Israeli water tech company to save Florida’s Lake Okeechobee from ecological disaster
BlueGreen’s Israeli team has developed a unique technological solution called Lake Guard to protect bodies of water like Lake Okeechobee from toxic algal blooms
By ILANIT CHERNICK
Israeli water tech company BlueGreen Water Technologies, which specializes in mitigating harmful algal blooms in bodies of water worldwide, has been called to save Florida’s Lake Okeechobee from an ecological disaster due to the spread of toxic algae.
Concerns have also risen that waterways that flow downstream from Lake Okeechobee could be seriously affected by the algal blooms. This includes dams, man-made canals and streams, which could spread this ecological disaster.
According to BlueGreen Water Technologies CEO Eyal Harel, algal blooms “pose a serious threat, turning lakes and other bodies of water into green sludge unfit for consumption or use.”
In response to the impending crisis, Florida’s Governor Ron de Santis called on the water tech company to intervene.
Lake Okeechobee, is one of the most famous lakes in the US, covers an area of 2,200 square kilometers, which is 13 times the size of the Sea of Galilee. It also serves as a major tourist and place of recreation.
The algae attack, which feeds on fertilizers that have flowed into the lake, has turned its clear waters a thick, brown-gree texture with a pungent odor.
“Contact with water can cause serious illness and is especially dangerous for children and animals,” BlueGreen said in a statement.
The team has since been dispatched to Lake Okeechobee “to prepare for the deployment of an emergency treatment designed to remediate toxic algae originating from Lake Okeechobee from reaching Florida’s waterways.”
Recently, Lake Okeechobee has seen a surge in cyanobacterial blooms, which has disrupted the environment while endangering the health and economy of nearby communities
“Harmful algal blooms have a debilitating effect on our ecosystems and our communities,” DeSantis explained. “That is why, for the first time, I made it a priority to secure dedicated funding to deploy innovative technology to mitigate blue-green algae blooms. I will continue to advocate for better management of Lake Okeechobee and the resources needed to bolster our natural resource protection efforts. Our economy and way of life depend on it.”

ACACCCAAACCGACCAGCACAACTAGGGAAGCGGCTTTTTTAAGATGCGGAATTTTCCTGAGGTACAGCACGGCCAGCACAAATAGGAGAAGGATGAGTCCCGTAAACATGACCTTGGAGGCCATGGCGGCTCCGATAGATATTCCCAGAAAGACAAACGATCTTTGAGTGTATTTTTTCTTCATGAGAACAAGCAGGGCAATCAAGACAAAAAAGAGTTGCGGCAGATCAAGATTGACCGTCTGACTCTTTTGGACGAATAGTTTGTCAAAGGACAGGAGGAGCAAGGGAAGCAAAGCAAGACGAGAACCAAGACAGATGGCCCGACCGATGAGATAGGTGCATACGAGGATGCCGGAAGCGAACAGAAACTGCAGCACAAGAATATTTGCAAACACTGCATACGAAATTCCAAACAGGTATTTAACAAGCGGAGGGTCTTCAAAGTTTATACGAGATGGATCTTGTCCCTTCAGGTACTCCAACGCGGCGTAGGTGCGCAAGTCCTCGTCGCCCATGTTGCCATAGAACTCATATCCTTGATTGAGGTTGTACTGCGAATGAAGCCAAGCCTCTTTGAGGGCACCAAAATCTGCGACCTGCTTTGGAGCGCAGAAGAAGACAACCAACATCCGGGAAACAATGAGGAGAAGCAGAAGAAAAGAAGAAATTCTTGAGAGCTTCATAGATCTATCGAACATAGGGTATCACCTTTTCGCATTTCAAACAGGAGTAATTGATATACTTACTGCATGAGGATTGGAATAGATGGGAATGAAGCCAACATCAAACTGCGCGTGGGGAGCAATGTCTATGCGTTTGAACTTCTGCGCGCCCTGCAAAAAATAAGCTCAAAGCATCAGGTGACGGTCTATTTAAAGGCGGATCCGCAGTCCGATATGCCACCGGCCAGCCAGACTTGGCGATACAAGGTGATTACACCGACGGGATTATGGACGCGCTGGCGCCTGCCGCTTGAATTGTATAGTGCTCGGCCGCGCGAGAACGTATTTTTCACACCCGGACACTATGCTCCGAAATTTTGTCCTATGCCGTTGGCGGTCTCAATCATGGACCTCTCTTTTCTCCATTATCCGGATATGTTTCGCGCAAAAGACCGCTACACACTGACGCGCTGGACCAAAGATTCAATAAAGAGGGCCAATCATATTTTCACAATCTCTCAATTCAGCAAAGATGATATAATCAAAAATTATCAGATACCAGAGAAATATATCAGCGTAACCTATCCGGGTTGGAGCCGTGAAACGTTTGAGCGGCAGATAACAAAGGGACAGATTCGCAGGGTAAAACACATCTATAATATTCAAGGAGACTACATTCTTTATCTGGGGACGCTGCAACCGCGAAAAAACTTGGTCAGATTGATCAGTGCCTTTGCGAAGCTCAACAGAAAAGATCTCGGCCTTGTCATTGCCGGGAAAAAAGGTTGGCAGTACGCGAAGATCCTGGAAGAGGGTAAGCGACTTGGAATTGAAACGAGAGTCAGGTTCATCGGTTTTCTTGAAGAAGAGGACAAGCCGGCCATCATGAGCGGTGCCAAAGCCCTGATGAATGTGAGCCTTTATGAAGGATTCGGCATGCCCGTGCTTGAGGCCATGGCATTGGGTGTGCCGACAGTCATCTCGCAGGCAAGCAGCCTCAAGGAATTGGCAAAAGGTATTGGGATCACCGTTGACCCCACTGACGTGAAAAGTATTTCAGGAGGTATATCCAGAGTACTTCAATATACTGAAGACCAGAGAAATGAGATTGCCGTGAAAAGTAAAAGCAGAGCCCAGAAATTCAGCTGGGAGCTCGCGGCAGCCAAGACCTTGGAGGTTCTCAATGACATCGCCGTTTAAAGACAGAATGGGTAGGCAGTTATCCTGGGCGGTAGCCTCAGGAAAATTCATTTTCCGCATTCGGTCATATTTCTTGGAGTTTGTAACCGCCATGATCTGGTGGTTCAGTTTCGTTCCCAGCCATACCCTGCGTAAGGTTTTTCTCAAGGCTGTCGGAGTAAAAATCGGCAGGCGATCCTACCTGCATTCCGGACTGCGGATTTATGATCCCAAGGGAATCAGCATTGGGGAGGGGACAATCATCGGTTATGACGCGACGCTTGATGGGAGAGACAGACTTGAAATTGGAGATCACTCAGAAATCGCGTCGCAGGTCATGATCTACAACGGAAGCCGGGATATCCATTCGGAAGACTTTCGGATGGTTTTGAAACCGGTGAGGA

BlueGreen’s Israeli team has developed a unique technological solution called Lake Guard, which is delivered from a raft that floats in the water and disperses measured amounts of green matter.
The green matter eliminates the algae and bacterial colonies on them, while preserving the surrounding vegetation, fish and animals. The affected bacteria then transmit “chemical distress signals,” which are absorbed by additional groups of bacteria in the lake and cause them to collapse in a chain reaction.
Harel explained that “this emergency application of the Lake Guard Oxy is aimed to prevent the buildup of cyanobacteria and its proliferation from Lake Okeechobee into Florida’s waterways.” “We applaud Florida, under Gov. DeSantis’ leadership for promoting prevention as the new standard for algae mitigation,” he said.
Adding to this BlueGreen’s vice president Maayan Naveh said the water tech company are very proud to be using and “embedding Israeli technology, which will return the animals to the water and will stop the violent and toxic algae attack that is rapidly worsening.”
BlueGreen’s Head of US Operations Dr. Waleed Nasser stressed that they “are proud to have answered Florida DEP call to prevent algal blooms and protect Floridians.”
“The modular nature of our technologies allows us to be able to respond to any emergency within hours from call,” he said. “Floridians can be proud of our local partners, Modika & Associates, whose commitment to the execution of this highly complex campaign is second to none.”
BlueGreen has branches across the world including in the US, South African and China, among others.
*Featured Image: The BlueGreen Water Technologies team working to save Florida’s Lake Okeechobee. (Photo credit: BlueGreen Water Technologies)